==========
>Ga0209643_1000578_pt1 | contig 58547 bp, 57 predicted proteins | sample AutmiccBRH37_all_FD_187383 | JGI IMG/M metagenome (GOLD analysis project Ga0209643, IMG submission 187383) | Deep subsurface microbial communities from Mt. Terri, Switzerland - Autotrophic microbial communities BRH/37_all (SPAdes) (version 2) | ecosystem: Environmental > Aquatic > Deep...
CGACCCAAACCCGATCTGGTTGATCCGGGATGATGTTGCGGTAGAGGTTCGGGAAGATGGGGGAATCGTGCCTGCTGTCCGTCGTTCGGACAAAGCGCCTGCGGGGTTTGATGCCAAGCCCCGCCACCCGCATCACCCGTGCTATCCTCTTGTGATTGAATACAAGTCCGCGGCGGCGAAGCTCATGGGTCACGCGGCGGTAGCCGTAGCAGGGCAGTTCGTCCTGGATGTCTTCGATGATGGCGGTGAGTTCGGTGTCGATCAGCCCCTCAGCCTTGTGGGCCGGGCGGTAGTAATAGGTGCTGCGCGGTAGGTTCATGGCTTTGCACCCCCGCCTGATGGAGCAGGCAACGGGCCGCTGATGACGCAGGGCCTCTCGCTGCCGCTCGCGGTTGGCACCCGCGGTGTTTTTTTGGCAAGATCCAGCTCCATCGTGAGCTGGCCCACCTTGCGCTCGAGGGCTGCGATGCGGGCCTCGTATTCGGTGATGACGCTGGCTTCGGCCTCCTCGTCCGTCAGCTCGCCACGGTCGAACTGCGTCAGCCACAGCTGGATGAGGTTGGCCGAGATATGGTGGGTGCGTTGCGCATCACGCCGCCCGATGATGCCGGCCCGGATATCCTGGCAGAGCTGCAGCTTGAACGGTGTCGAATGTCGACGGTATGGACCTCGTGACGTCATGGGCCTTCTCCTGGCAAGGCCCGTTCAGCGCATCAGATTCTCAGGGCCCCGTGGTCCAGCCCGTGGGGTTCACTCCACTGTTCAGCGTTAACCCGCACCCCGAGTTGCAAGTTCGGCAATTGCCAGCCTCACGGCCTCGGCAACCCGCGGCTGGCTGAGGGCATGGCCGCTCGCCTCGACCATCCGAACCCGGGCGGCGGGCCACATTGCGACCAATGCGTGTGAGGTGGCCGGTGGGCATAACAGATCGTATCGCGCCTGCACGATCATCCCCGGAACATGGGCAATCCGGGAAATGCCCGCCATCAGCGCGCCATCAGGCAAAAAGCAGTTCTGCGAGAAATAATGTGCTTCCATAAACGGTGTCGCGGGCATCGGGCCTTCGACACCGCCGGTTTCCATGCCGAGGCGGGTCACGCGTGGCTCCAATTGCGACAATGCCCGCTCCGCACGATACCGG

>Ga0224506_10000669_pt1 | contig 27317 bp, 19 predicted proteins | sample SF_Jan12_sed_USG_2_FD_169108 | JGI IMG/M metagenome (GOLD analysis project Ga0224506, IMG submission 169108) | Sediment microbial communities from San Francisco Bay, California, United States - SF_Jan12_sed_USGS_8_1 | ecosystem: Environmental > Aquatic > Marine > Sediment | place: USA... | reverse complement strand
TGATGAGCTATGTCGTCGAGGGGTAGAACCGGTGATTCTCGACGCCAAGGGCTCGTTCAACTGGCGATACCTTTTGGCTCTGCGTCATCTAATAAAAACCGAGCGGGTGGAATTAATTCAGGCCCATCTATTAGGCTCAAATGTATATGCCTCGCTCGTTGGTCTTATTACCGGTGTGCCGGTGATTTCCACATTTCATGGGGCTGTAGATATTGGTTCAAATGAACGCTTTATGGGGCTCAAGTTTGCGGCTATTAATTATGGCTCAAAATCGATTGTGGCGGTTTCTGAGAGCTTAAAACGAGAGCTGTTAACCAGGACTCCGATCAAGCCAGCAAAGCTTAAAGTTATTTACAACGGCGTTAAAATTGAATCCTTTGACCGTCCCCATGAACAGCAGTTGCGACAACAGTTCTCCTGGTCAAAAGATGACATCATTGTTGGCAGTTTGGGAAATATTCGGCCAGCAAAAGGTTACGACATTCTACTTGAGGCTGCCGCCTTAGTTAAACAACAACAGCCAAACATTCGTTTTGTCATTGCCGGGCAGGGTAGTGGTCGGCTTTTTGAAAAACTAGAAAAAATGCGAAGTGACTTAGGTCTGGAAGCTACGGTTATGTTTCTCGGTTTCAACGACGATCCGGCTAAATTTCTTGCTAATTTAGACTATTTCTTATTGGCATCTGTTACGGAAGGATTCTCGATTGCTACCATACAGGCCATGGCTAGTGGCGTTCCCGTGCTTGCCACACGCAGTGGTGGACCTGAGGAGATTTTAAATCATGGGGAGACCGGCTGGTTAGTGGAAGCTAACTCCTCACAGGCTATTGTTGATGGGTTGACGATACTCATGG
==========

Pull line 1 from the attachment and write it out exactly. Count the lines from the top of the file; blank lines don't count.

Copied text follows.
>Ga0209643_1000578_pt1 | contig 58547 bp, 57 predicted proteins | sample AutmiccBRH37_all_FD_187383 | JGI IMG/M metagenome (GOLD analysis project Ga0209643, IMG submission 187383) | Deep subsurface microbial communities from Mt. Terri, Switzerland - Autotrophic microbial communities BRH/37_all (SPAdes) (version 2) | ecosystem: Environmental > Aquatic > Deep...